Architecture studio GRAS has transformed a derelict cottage in the Scottish Highlands into a pared-back contemporary holiday home by slotting a series of oak-lined "boxes" inside the existing stone structure.
The Edinburgh-based firm, headed by architect Gunnar Groves-Raines, oversaw the renovation of Kyle House for preservation and hospitality organisation Wildland, which has restored several historic properties in Scotland.
The two-storey house is situated at the tip of the Kyle of Tongue and is the only inhabited property to enjoy uninterrupted views along the length of the sea loch.
The existing property most likely dates from the late 19th or early 20th century and is believed to have been built using the remains of a 2,000-year-old iron-age building that occupied a hilltop above the site.
When GRAS first got involved in the project the building was an empty shell, with a tin roof sheltering a damp void inside the stone walls.
Working alongside Wildland's head of design, Ruth Kramer, the studio proposed a faithful renovation of the exterior using traditional materials including stone, lime render, lead and slate, but suggested that the interior be completely modernised.
"There was nothing left inside and no evidence of what had existed originally," Groves-Raines told Dezeen, "so we felt it was a blank canvas to do something different internally that was contained within the restored exterior shell."
The existing building only had windows on the front, with none on the gable ends. As a result the interior was dark and there was a need to bring more light in.
The main intervention in the exterior involved cutting new openings into the rear elevation and both gables, which increases the amount of daylight reaching the interior and provides views of the surrounding landscape.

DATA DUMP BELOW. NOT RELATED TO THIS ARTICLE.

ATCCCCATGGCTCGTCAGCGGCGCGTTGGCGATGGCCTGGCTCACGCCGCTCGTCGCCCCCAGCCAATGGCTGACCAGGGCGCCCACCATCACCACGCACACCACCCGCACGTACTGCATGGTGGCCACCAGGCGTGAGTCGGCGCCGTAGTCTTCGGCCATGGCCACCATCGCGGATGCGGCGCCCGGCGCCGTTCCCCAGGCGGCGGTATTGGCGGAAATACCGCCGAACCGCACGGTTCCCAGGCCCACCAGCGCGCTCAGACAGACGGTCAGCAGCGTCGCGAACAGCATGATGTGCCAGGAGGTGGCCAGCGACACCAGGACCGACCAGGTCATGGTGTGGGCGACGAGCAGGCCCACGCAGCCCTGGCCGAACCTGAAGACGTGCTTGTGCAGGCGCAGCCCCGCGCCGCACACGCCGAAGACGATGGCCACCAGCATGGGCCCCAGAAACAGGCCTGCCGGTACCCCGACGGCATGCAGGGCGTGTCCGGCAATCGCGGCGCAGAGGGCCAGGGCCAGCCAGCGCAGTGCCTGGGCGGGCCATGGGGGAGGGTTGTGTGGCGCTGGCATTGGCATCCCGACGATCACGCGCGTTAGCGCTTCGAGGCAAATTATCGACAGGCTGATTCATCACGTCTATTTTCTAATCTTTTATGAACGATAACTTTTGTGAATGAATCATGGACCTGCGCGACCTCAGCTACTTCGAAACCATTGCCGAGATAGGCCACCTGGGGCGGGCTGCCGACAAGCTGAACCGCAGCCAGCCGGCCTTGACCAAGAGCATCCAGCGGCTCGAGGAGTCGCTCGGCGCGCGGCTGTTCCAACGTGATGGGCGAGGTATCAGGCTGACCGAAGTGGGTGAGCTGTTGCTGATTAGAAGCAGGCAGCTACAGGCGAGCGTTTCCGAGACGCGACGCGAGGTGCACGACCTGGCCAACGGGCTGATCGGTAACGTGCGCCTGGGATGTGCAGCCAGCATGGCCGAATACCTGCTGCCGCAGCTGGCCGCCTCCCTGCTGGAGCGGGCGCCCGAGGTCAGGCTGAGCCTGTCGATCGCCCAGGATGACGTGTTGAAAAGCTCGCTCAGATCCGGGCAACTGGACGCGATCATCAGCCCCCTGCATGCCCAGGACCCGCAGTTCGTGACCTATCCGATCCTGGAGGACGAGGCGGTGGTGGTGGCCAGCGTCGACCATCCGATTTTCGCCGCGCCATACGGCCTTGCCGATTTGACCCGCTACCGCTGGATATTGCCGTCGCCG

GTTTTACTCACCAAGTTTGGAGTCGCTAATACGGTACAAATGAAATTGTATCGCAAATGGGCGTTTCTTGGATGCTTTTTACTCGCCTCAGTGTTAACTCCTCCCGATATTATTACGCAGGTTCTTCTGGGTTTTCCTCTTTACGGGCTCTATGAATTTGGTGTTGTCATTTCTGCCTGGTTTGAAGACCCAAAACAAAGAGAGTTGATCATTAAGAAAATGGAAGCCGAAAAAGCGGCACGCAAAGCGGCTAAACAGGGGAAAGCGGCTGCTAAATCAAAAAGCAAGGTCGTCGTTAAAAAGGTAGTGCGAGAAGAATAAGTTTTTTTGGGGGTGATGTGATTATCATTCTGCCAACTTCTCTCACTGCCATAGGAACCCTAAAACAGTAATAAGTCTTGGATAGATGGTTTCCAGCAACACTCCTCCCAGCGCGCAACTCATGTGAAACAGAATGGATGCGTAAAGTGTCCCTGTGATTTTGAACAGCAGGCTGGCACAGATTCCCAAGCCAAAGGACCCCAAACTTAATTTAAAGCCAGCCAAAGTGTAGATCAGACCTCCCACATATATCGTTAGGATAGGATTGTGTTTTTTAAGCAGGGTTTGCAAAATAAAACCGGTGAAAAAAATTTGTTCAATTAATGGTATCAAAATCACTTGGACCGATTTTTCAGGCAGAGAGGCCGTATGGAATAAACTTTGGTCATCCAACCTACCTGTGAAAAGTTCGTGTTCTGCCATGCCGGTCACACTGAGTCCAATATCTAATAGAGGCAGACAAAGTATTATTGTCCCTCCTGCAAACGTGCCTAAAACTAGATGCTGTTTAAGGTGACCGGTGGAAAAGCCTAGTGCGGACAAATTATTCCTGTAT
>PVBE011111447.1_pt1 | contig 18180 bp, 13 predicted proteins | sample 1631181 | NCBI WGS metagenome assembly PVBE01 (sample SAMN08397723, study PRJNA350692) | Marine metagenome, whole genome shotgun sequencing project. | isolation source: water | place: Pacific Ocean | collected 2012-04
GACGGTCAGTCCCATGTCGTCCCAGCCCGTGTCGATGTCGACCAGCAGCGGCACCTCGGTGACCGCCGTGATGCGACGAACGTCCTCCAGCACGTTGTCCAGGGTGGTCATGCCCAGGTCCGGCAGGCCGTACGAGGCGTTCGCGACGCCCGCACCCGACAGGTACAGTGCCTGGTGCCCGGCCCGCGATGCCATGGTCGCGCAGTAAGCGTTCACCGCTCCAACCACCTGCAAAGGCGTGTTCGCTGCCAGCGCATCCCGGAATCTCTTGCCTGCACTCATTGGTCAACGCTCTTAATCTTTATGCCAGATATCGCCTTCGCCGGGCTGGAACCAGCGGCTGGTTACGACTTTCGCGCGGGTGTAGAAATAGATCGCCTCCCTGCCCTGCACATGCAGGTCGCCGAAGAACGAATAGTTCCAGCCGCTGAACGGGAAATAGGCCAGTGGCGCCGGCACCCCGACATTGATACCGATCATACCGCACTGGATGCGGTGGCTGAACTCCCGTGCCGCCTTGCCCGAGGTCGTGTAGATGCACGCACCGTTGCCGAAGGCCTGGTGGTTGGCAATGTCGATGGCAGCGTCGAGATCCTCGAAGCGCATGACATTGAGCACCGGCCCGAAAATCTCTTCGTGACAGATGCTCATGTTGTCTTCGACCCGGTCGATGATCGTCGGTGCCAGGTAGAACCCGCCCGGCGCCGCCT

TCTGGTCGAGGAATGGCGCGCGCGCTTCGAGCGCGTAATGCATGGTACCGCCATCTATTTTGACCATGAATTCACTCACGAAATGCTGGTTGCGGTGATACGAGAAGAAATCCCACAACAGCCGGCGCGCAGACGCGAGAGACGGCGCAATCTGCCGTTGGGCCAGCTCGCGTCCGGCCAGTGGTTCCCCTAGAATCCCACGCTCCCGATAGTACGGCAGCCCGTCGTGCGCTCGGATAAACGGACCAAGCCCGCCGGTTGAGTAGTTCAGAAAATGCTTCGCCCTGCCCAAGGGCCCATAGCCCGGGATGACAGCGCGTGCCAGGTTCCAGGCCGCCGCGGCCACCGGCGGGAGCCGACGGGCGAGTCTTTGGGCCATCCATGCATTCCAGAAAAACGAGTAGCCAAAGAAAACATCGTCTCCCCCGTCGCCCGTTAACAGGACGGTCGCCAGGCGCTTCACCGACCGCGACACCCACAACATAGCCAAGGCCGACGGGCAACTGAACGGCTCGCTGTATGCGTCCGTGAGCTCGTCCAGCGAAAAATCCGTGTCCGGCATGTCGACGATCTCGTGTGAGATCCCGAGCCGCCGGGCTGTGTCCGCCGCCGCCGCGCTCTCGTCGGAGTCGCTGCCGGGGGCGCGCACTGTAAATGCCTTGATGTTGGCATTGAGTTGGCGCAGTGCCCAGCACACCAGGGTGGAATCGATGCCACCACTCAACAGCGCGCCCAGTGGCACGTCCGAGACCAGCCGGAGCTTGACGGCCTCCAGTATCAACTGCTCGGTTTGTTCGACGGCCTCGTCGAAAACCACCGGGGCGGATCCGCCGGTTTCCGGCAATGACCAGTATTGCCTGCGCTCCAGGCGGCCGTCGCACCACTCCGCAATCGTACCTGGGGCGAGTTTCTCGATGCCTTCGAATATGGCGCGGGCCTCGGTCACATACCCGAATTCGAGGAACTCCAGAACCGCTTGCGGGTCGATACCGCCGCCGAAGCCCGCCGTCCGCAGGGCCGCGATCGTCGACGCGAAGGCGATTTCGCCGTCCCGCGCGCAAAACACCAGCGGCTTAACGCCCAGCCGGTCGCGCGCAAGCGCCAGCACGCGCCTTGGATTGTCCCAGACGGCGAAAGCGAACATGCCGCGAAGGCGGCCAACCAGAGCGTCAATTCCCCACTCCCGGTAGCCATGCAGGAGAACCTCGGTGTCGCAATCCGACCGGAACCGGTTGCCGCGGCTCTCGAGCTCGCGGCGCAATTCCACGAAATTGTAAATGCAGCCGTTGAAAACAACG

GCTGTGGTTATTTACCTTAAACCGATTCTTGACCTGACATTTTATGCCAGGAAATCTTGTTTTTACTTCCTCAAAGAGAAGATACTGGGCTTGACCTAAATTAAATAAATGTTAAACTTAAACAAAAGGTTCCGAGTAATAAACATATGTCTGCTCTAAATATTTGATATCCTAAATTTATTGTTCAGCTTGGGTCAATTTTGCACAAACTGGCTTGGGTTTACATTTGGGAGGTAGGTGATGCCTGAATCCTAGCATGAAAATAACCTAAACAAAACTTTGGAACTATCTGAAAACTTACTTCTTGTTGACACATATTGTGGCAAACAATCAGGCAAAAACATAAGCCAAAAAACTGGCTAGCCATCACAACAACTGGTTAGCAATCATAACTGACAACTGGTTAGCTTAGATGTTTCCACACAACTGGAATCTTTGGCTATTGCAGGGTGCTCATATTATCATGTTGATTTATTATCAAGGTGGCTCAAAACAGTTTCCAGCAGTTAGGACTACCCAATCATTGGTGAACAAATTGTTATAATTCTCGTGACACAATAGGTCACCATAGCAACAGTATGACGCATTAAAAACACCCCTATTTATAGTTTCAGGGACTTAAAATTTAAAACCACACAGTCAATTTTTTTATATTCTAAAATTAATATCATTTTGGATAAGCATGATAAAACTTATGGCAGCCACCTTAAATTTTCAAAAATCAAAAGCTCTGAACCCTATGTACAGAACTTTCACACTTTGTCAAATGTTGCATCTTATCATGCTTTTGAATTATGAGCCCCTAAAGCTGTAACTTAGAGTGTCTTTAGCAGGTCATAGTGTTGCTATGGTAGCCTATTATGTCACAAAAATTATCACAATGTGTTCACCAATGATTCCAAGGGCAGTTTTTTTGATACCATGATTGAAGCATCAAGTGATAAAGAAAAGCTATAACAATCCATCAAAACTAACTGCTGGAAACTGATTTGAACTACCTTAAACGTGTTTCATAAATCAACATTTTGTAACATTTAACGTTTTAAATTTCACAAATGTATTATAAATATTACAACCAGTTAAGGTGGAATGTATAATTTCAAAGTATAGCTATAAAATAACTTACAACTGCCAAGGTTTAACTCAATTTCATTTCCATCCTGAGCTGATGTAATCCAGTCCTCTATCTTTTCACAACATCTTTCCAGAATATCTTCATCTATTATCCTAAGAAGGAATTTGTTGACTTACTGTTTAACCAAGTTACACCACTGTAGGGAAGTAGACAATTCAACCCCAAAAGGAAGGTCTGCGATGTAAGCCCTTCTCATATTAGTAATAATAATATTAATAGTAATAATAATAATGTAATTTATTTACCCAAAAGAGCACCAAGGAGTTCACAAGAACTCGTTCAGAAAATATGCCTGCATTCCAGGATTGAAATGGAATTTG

The architects had a rough idea of the building's original layout and were keen to maintain its symmetry as much as possible, while opening up the interior spaces to make the most of views in all four directions.
The interior is conceived as "a series of finely crafted oak boxes" inserted into the stone shell. These crafted timber volumes help to create a simple, modern aesthetic that contrasts with the ancient materiality of the exterior.
"We wanted to make a clear distinction between what is original and what is new," Groves-Raines added. "The humble use of materials and almost monastic simplicity of the design places greater emphasis on the space and landscape."
The property is intended for use by a couple, so there was no need to separate the spaces. The oak joinery incorporates sliding doors that provide privacy when required, but are almost invisible when open.
Throughout the interior, equal emphasis is given to spaces for sleeping, eating, living and bathing. Only essential objects such as the kitchen units and fireplaces are added to the pared-back rooms.
The kitchen and living spaces are situated on either side of the entrance on the ground floor. Each room features a large deep-set window that frames a view of the wild landscape.
In the living room, a window seat extends to meet the base of the open hearth, while a similar timber structure in the kitchen forms a bench for the dining area.
All of the joinery, including the window reveals and kitchen units, is constructed from the same Danish oak to enhance the feeling of consistency throughout the rooms.
Locally mined Caithness stone used for the flooring is polished to create a tactile and subtly glossy finish, and its dark tone is echoes by details such as the metal window frames and light fixtures.
On the upper floor, a circulation and storage space separates the bedroom from a generously proportioned bathroom, with the bathtub positioned next to a window that provides a view looking east towards Ben Loyal.
Renovating remote cottages is an attractive prospect in Scotland, where the scenery lends itself to secluded retreats.
When restoring an old granite farmhouse in the Scottish Highlands, British studio Moxon added an extension in larch and red metal in a matching gabled profile. Meanwhile Edinburgh-based practice A449 recently turned a 20th century cottage on the Scottish Borders into a writers home, cladding the structure in scorched larch wood.
Photography is by Martin Kaufmann unless stated.